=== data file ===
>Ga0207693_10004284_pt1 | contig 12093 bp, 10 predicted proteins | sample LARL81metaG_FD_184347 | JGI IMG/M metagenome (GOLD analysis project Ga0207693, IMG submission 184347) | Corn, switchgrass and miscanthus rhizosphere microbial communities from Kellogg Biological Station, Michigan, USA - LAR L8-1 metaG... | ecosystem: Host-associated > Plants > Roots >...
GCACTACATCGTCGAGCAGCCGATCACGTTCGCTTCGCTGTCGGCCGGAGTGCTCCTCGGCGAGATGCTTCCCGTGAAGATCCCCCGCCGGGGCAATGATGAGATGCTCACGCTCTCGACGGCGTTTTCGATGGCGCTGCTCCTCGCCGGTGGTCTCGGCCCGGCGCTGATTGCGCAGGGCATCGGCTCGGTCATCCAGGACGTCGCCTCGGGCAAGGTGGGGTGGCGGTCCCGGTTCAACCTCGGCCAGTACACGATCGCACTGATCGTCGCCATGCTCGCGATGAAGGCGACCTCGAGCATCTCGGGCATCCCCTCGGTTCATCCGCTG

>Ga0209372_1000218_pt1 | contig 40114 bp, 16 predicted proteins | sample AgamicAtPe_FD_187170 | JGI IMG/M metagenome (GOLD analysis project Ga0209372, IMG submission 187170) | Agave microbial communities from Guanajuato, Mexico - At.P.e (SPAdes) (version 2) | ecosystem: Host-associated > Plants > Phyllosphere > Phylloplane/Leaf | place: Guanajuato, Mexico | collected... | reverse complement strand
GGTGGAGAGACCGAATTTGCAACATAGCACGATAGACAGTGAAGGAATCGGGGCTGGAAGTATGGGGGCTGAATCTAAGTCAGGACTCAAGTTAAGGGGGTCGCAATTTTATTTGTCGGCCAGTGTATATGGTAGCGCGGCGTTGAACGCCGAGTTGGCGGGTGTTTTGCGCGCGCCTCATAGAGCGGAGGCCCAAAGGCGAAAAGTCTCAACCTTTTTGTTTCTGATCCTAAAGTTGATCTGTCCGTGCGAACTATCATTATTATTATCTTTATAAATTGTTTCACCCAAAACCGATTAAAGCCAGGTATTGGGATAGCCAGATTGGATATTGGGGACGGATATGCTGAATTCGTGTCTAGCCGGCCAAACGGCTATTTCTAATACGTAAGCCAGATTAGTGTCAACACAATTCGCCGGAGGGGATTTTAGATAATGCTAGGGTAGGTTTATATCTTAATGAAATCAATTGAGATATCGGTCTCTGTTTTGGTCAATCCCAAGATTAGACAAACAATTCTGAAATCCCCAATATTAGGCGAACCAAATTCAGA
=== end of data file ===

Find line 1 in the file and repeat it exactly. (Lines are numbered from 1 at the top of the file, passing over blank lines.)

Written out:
>Ga0207693_10004284_pt1 | contig 12093 bp, 10 predicted proteins | sample LARL81metaG_FD_184347 | JGI IMG/M metagenome (GOLD analysis project Ga0207693, IMG submission 184347) | Corn, switchgrass and miscanthus rhizosphere microbial communities from Kellogg Biological Station, Michigan, USA - LAR L8-1 metaG... | ecosystem: Host-associated > Plants > Roots >...